‘So Much More Than We Can See’
This morning I had an email containing a link to the Irish RTE website to hear the Irish writer Joseph O’Connor talk about spending childhood summers in the west of Ireland in Connemara. I was reminded of the idea that prompted me to travel abroad in the first place, a desire to get beneath the main tourist attractions and the popular shopping street to the living culture. Before I began making plans for the Grand Tour, my original idea was to set up shop somewhere, rent an apartment in Italy or Iceland and find my favorite corner market, a quiet cafe to write in and locals to discuss culture long into the evenings over a bottle of wine.
Joseph O’Connor concluded his broadcast with, ‘We have inherited so much more than we can see.’ This was the place I wanted to delve into, to understand, to study over time. My Grand Tour of Europe allowed me to pinpoint where I wanted to make these discoveries. One of them was Ireland, the mysterious island, known for its production of many literary giants. This dream was fulfilled when I moved to Dublin last October.
In the beginning of May, I found myself in County Sligo and County Donegal for the weekend. On my first trip to Ireland I had been blown away by the Cliffs of Moher, the famous marine cliffs outside Galway that attract many visitors. On the day of my visit, one clear November day in 2007, I was lucky to have the cliffs completely to myself. Dark rain clouds had come and gone in the morning, leaving a bright sky and damp ground. No tour buses had yet arrived and the quiet of the cliffs, the atlantic waves crashing down below, were all mine for one hour of that day.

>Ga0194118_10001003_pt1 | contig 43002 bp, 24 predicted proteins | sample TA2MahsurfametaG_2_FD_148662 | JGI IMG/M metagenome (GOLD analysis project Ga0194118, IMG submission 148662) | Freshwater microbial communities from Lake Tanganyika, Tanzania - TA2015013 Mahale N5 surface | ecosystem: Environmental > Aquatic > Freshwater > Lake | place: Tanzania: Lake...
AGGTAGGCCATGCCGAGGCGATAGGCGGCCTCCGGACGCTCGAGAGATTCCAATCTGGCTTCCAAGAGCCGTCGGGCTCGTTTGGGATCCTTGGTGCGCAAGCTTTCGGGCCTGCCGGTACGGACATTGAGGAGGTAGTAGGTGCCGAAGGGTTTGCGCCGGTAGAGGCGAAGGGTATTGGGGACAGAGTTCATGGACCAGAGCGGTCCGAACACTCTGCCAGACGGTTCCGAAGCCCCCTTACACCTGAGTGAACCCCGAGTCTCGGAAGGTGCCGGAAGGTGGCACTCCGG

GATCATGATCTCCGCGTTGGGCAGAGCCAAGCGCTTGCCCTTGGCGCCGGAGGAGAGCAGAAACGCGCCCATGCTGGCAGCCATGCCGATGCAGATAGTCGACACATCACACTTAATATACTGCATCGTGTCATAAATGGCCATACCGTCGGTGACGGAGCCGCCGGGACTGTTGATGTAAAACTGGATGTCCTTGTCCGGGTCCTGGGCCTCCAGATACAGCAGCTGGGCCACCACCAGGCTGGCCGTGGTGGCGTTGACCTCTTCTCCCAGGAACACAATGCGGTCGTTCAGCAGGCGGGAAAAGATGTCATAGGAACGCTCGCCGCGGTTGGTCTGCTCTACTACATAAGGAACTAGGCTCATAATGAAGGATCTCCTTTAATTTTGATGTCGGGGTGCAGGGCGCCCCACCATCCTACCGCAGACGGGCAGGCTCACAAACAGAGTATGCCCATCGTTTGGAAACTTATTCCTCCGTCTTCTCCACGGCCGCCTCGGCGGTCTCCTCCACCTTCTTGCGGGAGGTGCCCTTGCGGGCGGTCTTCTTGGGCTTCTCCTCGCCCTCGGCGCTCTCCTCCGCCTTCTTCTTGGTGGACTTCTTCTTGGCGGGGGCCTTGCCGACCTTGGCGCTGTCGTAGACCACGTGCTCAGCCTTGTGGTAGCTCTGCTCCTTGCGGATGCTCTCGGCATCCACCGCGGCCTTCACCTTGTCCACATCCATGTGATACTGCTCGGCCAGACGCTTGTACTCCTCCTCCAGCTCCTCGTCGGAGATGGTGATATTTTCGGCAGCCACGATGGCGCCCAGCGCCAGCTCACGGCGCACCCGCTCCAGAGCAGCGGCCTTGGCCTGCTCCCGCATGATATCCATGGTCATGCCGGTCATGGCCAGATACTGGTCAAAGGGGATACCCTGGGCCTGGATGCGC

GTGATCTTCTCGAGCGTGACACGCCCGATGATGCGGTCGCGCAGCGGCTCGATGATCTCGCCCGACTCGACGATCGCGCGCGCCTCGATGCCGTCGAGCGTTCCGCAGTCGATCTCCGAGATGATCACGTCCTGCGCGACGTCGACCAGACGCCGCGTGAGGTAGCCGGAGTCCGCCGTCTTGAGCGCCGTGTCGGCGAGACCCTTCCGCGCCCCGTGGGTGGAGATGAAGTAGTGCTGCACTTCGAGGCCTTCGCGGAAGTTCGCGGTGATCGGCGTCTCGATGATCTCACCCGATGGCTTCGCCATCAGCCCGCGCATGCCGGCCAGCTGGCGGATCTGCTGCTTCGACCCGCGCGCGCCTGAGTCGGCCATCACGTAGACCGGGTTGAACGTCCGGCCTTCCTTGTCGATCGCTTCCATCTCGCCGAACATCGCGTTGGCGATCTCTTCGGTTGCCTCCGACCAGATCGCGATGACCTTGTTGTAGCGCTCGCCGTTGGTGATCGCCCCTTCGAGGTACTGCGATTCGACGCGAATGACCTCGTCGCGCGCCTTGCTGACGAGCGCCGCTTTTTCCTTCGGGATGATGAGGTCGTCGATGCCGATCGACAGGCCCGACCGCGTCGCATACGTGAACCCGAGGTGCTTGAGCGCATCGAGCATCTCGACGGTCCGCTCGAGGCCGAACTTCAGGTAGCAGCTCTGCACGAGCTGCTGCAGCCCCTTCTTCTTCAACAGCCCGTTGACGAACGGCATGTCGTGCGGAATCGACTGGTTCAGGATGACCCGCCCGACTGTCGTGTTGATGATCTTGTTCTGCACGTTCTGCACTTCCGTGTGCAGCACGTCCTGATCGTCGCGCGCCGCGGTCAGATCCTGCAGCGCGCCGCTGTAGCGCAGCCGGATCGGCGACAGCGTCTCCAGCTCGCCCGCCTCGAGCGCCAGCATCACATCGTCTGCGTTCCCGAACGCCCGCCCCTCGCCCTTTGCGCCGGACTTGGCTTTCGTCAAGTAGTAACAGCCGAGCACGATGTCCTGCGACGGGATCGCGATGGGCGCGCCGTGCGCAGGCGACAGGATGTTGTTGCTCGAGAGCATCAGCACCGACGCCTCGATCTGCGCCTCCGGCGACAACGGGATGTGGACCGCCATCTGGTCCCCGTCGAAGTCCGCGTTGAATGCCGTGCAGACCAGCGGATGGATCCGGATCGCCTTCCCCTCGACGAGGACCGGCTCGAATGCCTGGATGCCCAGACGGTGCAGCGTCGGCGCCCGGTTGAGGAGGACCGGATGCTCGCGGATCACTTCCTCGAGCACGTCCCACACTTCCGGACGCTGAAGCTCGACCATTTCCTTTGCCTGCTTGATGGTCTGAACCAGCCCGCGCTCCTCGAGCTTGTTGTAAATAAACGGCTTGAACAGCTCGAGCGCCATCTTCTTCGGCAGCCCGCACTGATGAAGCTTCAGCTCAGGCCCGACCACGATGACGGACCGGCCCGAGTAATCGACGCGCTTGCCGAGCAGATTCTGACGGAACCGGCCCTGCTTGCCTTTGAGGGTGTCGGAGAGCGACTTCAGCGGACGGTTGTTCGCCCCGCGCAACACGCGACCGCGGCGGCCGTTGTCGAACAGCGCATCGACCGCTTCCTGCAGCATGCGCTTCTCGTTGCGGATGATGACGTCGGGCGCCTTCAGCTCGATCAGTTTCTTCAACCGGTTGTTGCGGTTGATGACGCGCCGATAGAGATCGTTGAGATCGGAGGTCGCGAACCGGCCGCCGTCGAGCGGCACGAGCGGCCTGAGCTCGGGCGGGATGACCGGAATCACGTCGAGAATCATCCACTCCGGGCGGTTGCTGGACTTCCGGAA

I had learned that the highest marine cliffs in Europe were in County Donegal, and that they were supposed to be twice as high as the impressive Cliffs of Moher. Again, on a rainy morning, we set out for the cliffs called Slieve League. The rain was torrential in parts, the car filled with the harsh noise of large droplets bouncing off the windshield. We could see patches of blue in the distance, and as the road curved we hoped the change in direction would put the clouds behind us. As the road become narrower and more windy, we steadily climbed a slope through hilltop villages, approaching the cliffs.
The rain had slowed to a drizzle as we reached the lower parking lot. Adventurous travelers with backpacks and rain jackets were preparing to hike the final 2km to the cliffs. We followed the last patch of steep road up to a small parking lot, where only 3 other vehicles were parked. Sheep grazed nearby and lamb playfully chased each other through the grass. The skies didn’t clear upon our arrival, but the rain did stop. Just as I’d read, the waves crashing below were so far, they appeared almost silent.
A stone path ascended up one side of the cliffs for further views. On this cloudy day, we could see across to Sligo, but just barely. I had read that on a clear day, it was possible to see as much as 1/3 of the island from our perch. Besides everything I saw, I was in this place on the northwest corner of Ireland with 5 Irish people. That day, only a few days away from returning to America for a while, I realized there was so much more going on than I could see. The mannerisms, the use of language, the history of the island was being portrayed to me through its people.
Getting on the plane back to America, I realized I had accomplished something of my goal of understanding. I had reached a point just beneath the surface, Ireland had entered my psyche.
To listen to Joseph O’Connor talk about Connemara, click here.